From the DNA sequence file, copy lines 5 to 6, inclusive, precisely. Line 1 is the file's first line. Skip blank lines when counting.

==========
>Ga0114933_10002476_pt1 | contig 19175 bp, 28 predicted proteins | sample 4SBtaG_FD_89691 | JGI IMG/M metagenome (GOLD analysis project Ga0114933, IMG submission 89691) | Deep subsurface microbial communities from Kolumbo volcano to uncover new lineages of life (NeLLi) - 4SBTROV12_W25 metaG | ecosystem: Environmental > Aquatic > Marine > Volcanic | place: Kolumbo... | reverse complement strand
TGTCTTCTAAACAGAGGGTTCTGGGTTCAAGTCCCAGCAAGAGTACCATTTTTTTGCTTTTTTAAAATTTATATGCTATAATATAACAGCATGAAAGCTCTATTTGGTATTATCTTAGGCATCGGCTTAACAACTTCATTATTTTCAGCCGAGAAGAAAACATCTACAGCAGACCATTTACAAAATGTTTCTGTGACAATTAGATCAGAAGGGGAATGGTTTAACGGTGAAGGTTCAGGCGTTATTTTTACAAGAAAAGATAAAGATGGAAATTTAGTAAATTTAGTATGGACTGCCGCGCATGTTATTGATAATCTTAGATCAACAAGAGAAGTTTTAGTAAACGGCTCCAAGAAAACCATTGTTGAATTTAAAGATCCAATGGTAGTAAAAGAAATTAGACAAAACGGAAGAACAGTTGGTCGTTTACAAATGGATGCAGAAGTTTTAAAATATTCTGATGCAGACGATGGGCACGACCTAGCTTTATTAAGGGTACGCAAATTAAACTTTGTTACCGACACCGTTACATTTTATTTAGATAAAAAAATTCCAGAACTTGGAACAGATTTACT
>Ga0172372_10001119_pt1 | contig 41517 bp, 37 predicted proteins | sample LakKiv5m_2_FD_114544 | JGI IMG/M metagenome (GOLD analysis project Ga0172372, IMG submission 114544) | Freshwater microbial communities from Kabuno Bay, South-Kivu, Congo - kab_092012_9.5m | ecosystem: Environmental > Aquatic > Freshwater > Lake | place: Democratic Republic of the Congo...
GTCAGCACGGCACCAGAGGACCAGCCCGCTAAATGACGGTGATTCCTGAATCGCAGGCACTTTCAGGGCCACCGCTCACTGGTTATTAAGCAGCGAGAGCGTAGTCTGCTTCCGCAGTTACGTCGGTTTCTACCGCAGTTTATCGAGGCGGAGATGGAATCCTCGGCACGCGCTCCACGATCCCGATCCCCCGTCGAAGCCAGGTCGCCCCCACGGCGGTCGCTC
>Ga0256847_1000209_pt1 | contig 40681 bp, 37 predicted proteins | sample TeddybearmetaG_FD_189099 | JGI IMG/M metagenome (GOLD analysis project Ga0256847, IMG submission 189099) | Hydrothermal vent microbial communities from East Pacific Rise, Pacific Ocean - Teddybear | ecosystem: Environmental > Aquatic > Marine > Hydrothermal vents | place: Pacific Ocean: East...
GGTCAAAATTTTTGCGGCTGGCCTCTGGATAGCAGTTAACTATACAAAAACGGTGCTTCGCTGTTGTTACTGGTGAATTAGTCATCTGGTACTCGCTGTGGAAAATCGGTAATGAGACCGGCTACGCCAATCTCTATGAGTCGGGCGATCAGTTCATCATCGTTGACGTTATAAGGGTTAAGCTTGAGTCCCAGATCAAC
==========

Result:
>Ga0256847_1000209_pt1 | contig 40681 bp, 37 predicted proteins | sample TeddybearmetaG_FD_189099 | JGI IMG/M metagenome (GOLD analysis project Ga0256847, IMG submission 189099) | Hydrothermal vent microbial communities from East Pacific Rise, Pacific Ocean - Teddybear | ecosystem: Environmental > Aquatic > Marine > Hydrothermal vents | place: Pacific Ocean: East...
GGTCAAAATTTTTGCGGCTGGCCTCTGGATAGCAGTTAACTATACAAAAACGGTGCTTCGCTGTTGTTACTGGTGAATTAGTCATCTGGTACTCGCTGTGGAAAATCGGTAATGAGACCGGCTACGCCAATCTCTATGAGTCGGGCGATCAGTTCATCATCGTTGACGTTATAAGGGTTAAGCTTGAGTCCCAGATCAAC